A sub-frame 68 is formed in the general shape of a Y to form a yoke beneath the forward part of the vehicle. The yoke 68 includes two side frame bars 69 and 70 which have their forward ends welded to the front axle 47. A cross-bar 72 is welded between the two bars 69, 70 at the rear of the yoke 68, and a stud 73 is welded to the cross-bar 72. The stud 73 extends rearwardly of the yoke 68, and it is extended slightly down wardly so that its axis falls generally along the banking axis, indicated by the chain line 74 (see FIG. 2) which passes through the axis of the previously described bolt 54 and the point at which the rear wheel 12 engages the ground. It will be remembered that the bolt 54 forms the pivotal connection between the steering column 20 and the front axle assembly. A bushing block 75 is secured to the center of a transverse bar 76 (seen best in FIG. 2a) which is welded to the two side frame tubular portions 25, 26 (shown with the engine frame banked to the left in FIG. 2a). The bushing block 75 is provided with internal bushings for rotatably receiving the previously-described shaft 73, which is connected to the yoke 68. Thus, during banking action, the rider or engine frame 15 is permitted to rotate about the banking axis 74, but the bottom of that frame is constrained against lateral movement; and this results in a truer banking action whereby the centrifugal force exerted on the rider and engine frame are more directly alinged with the force transmission path through the vehicle, thereby generating a greater stability and comfort of ride.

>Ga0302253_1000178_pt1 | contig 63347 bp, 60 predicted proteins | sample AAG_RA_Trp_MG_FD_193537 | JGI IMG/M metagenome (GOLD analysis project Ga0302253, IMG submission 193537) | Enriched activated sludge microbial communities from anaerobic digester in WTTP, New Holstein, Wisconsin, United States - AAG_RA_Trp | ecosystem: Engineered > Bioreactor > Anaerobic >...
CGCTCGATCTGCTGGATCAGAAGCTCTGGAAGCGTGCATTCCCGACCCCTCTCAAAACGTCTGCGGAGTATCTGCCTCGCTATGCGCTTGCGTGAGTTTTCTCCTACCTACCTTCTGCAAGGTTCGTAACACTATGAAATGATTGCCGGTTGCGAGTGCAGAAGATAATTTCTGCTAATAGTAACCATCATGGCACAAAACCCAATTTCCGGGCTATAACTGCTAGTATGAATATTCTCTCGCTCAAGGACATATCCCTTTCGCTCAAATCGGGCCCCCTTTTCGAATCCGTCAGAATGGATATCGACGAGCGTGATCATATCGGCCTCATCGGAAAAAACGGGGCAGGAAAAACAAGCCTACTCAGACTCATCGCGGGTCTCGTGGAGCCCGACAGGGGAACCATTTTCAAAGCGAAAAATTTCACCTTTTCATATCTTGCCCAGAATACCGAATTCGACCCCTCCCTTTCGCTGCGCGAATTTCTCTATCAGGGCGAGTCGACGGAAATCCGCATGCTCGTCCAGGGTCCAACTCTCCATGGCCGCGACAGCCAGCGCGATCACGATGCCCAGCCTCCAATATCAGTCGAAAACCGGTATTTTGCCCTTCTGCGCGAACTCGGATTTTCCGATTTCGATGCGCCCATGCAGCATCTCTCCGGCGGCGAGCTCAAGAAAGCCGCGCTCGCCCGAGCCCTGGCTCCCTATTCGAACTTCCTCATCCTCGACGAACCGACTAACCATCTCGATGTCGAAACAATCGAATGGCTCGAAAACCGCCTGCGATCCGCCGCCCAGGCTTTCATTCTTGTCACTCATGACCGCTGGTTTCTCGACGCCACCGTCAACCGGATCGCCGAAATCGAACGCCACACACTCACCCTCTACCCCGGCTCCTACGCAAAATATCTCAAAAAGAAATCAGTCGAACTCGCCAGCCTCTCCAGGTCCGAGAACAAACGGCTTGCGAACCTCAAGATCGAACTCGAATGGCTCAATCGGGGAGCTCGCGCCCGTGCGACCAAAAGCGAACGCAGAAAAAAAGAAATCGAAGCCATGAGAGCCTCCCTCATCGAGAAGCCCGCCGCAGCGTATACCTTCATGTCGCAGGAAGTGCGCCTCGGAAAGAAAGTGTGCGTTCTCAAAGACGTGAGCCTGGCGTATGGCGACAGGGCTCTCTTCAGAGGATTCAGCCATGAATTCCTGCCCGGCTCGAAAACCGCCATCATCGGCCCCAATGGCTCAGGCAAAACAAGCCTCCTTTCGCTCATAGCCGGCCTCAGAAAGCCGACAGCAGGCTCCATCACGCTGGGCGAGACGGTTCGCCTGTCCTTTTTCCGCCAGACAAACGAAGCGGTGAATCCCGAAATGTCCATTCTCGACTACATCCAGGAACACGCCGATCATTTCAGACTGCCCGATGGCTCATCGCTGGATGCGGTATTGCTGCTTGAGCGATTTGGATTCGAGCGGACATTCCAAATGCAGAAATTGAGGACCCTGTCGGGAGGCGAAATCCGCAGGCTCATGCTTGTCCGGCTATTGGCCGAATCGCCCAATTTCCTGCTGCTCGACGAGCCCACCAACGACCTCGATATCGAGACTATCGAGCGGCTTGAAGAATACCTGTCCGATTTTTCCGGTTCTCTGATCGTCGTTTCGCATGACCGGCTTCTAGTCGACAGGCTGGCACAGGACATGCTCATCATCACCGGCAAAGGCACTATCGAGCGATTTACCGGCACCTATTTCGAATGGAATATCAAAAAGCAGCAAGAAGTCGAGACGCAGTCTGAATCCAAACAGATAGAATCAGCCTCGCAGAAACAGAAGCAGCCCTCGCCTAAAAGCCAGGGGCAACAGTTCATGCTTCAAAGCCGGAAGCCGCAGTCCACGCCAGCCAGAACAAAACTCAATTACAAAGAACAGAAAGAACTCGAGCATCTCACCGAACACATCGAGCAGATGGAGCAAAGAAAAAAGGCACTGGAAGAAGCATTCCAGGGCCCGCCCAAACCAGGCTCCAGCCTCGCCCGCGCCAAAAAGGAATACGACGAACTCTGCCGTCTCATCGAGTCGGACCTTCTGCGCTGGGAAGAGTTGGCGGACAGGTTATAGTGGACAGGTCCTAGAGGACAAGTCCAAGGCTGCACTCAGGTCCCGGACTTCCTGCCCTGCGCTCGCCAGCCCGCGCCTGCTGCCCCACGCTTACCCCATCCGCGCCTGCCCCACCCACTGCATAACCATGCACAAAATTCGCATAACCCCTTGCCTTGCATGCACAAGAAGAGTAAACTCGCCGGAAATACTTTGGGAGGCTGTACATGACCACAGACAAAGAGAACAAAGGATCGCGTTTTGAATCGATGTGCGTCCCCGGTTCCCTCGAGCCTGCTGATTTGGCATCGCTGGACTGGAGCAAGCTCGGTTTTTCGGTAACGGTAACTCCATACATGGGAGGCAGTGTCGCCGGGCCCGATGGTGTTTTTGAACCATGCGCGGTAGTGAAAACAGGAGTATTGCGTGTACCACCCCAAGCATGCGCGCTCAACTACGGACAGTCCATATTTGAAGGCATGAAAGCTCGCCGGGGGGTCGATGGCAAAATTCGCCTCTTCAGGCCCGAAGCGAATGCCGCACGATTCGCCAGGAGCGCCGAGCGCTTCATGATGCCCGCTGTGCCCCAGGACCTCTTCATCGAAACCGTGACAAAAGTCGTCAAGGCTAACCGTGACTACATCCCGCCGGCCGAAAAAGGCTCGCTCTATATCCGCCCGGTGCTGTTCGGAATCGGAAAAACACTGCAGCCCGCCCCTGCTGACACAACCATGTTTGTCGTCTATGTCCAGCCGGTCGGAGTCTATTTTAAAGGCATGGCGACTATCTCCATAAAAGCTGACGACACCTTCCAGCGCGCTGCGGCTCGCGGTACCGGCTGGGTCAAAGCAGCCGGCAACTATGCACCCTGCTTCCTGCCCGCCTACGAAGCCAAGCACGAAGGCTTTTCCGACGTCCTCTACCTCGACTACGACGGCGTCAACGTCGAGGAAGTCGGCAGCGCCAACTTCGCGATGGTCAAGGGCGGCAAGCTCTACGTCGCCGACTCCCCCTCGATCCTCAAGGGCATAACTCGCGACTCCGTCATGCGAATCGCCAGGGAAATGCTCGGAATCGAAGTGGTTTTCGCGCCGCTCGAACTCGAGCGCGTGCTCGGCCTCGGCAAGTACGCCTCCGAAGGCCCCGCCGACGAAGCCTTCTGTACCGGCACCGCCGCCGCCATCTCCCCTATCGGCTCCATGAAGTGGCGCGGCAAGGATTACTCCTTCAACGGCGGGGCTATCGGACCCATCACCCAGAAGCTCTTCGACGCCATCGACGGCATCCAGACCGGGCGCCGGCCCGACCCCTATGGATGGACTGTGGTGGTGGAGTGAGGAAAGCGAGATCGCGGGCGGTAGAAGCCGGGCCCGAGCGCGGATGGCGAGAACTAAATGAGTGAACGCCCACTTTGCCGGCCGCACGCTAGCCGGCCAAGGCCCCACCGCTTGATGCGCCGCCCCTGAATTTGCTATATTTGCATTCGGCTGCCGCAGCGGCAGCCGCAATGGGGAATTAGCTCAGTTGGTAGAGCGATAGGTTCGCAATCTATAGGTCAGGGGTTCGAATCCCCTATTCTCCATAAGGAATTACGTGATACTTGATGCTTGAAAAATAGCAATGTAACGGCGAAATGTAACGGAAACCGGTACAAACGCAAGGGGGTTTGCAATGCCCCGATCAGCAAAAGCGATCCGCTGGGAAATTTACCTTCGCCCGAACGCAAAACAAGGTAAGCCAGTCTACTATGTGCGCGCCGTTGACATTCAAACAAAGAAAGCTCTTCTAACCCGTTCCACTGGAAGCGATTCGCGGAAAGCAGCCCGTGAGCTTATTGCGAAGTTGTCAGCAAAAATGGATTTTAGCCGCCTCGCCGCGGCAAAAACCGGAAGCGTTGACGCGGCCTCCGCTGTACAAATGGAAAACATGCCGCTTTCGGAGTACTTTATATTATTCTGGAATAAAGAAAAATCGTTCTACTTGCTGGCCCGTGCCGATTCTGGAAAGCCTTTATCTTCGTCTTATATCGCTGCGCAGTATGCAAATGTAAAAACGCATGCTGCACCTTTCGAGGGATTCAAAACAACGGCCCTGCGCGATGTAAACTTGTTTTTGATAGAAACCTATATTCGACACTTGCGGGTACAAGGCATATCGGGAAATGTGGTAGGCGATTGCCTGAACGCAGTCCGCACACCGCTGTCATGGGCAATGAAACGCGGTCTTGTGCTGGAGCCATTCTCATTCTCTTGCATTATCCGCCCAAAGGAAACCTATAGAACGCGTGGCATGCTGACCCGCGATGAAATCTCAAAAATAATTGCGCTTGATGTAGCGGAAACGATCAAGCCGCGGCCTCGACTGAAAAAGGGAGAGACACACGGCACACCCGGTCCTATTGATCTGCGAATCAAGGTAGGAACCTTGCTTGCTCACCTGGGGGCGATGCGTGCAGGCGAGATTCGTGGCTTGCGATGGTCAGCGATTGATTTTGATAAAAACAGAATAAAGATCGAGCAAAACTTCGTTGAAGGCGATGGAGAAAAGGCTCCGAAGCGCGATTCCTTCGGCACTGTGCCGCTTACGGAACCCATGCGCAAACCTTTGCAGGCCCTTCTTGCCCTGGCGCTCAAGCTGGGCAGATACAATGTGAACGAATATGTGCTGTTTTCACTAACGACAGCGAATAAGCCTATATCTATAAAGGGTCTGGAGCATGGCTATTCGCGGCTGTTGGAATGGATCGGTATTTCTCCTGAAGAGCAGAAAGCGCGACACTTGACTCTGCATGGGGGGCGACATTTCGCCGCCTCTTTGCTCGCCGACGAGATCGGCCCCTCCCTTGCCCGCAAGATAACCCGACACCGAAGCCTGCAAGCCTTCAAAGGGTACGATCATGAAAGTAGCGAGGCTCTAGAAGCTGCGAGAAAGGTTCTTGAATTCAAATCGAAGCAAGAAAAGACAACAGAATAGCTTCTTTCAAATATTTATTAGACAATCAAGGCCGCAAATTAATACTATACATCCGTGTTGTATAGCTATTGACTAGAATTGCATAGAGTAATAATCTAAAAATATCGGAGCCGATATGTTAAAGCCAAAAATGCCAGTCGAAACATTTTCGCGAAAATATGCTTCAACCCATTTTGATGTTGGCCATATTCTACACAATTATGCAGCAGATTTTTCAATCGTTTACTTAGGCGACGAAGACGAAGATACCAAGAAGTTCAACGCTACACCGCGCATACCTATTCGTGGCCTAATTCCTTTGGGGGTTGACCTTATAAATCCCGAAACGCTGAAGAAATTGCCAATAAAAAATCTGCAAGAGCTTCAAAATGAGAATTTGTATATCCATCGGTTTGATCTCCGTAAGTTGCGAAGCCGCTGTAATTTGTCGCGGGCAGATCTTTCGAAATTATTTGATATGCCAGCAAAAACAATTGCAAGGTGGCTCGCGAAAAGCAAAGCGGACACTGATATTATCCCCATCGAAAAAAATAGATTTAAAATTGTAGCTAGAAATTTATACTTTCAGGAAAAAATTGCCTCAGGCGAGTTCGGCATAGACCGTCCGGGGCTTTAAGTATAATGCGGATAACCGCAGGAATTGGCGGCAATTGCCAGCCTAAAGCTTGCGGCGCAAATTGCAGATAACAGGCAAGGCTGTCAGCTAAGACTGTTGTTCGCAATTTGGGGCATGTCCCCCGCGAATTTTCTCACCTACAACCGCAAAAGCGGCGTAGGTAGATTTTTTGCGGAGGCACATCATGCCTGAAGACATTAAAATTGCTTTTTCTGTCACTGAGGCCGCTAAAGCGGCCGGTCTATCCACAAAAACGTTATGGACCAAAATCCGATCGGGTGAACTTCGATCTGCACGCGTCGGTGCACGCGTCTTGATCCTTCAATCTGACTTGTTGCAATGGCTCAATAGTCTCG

Two transverse bars designated by reference numerals 80 and 81 in FIG. 2a are rigidly connected to the front axle 47 via the yoke 68 (as illustrated in FIG. 2a), and they extend to either side of the vehicle to support left and right foot rests 85, 86. On the right-hand foot rest 85 there is an accelerator pedal 87, and on the left hand foot rest 86 there is a brake pedal 88. It will be observed, therefore, that the foot rests are rigidly attached to the front axle assembly 13, and they do not tilt during banking action of the engine frame.
Turning now to FIGS. 4 and 5 the operation of the vehicle will now be described. When a rider desires to turn to the right, he turns the handle bar 35 in the appropriate direction and rotates the left-hand grip 36 to its rear position to actuate the switch 39 which energizes the linear actuator 40 to extend the rod 41. The pivotal connection 45 of the sleeve 42 of the actuator permits the axis of the actuator to shift slightly upwardly as the bracket 44 connected to the steering column 20 is moved upwardly. The upward movement of the bracket 44 caused by extension of the rod 41 rotates the steering column 20 about the pin 54 which pivotally interconnects the steering column 20 with the front axle 47. This action will cause the entire rider frame, motor, rear tire, etc. to bank as a unit about the banking axis 74 while constraining the lower end of the frame against lateral movement by means of the pivotal connection of the lower end of the frame 15 to the yoke 68 which is secured to the front axis 47.